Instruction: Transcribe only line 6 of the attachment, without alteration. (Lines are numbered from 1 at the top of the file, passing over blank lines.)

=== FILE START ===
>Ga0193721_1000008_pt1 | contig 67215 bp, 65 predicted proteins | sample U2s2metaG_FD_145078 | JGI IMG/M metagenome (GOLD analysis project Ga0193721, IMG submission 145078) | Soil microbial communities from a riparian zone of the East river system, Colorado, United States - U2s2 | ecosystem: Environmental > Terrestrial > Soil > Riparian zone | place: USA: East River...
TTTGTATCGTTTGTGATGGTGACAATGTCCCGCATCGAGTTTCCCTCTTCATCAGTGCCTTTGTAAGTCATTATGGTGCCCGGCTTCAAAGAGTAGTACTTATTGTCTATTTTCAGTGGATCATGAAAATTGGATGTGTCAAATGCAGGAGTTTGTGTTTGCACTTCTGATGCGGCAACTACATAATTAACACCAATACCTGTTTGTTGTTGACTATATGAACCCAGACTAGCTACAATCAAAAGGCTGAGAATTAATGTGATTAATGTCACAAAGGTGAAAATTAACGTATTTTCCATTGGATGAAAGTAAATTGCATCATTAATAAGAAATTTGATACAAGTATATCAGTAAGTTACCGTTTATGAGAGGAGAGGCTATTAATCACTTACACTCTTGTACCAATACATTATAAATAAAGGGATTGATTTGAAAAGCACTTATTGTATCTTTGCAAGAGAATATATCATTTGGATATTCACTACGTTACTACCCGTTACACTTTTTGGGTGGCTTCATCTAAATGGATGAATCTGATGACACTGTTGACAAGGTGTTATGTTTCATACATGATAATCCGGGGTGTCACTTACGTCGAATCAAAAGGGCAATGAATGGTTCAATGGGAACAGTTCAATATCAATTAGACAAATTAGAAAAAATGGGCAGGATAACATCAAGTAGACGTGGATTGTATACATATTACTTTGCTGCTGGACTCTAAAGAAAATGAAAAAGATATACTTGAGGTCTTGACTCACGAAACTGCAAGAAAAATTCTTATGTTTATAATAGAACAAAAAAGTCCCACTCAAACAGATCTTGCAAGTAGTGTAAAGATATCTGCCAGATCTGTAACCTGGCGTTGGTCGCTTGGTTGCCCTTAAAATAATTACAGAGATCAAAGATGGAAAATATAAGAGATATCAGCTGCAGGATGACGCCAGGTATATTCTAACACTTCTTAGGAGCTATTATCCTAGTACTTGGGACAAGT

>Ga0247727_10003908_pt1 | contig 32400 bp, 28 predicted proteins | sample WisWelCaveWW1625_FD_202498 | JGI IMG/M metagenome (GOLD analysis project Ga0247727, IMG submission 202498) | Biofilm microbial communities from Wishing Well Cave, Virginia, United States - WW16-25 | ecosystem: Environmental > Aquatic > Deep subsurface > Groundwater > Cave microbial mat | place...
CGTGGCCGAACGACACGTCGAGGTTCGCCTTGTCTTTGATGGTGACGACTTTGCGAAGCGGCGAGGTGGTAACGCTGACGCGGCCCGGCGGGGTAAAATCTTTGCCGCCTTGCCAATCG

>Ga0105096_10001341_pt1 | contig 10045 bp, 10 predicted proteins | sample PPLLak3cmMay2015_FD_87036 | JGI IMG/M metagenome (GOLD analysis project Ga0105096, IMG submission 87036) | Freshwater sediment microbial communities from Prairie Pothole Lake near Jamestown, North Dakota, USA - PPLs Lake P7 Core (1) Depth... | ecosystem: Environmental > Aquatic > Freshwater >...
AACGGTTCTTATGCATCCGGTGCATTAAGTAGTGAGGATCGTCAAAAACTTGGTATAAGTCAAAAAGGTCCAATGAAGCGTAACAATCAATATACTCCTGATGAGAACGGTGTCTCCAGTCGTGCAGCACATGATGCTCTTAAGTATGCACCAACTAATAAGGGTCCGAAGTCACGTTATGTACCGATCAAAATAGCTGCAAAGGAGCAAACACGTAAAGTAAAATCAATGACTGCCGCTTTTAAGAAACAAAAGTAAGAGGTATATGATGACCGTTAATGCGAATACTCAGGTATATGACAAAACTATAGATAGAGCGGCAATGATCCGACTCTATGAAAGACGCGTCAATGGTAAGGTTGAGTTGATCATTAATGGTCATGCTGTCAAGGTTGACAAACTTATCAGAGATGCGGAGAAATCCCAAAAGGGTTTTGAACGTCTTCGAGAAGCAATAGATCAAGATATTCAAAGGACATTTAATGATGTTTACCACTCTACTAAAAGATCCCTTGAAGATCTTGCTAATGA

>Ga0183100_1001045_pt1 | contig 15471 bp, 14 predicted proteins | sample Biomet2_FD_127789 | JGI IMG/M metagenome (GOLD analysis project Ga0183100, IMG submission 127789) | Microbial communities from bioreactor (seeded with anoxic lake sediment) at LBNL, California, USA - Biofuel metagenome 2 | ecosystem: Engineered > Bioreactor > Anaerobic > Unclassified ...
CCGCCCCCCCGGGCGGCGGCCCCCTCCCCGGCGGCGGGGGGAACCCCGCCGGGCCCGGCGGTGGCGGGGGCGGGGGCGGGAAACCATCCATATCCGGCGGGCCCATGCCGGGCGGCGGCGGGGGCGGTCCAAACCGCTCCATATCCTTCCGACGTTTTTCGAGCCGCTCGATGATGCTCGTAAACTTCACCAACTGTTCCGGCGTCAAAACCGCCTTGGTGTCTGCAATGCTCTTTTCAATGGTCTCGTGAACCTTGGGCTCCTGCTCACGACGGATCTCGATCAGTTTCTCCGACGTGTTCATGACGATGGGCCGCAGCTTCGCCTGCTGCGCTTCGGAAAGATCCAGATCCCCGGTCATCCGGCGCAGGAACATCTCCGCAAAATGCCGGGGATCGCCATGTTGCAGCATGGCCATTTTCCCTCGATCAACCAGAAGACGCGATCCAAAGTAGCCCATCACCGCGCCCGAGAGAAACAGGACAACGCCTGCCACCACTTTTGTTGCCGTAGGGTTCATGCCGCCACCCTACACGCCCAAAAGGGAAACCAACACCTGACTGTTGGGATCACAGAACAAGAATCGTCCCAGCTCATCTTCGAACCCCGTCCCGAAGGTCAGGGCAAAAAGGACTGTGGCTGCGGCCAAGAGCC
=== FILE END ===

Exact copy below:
AACGGTTCTTATGCATCCGGTGCATTAAGTAGTGAGGATCGTCAAAAACTTGGTATAAGTCAAAAAGGTCCAATGAAGCGTAACAATCAATATACTCCTGATGAGAACGGTGTCTCCAGTCGTGCAGCACATGATGCTCTTAAGTATGCACCAACTAATAAGGGTCCGAAGTCACGTTATGTACCGATCAAAATAGCTGCAAAGGAGCAAACACGTAAAGTAAAATCAATGACTGCCGCTTTTAAGAAACAAAAGTAAGAGGTATATGATGACCGTTAATGCGAATACTCAGGTATATGACAAAACTATAGATAGAGCGGCAATGATCCGACTCTATGAAAGACGCGTCAATGGTAAGGTTGAGTTGATCATTAATGGTCATGCTGTCAAGGTTGACAAACTTATCAGAGATGCGGAGAAATCCCAAAAGGGTTTTGAACGTCTTCGAGAAGCAATAGATCAAGATATTCAAAGGACATTTAATGATGTTTACCACTCTACTAAAAGATCCCTTGAAGATCTTGCTAATGA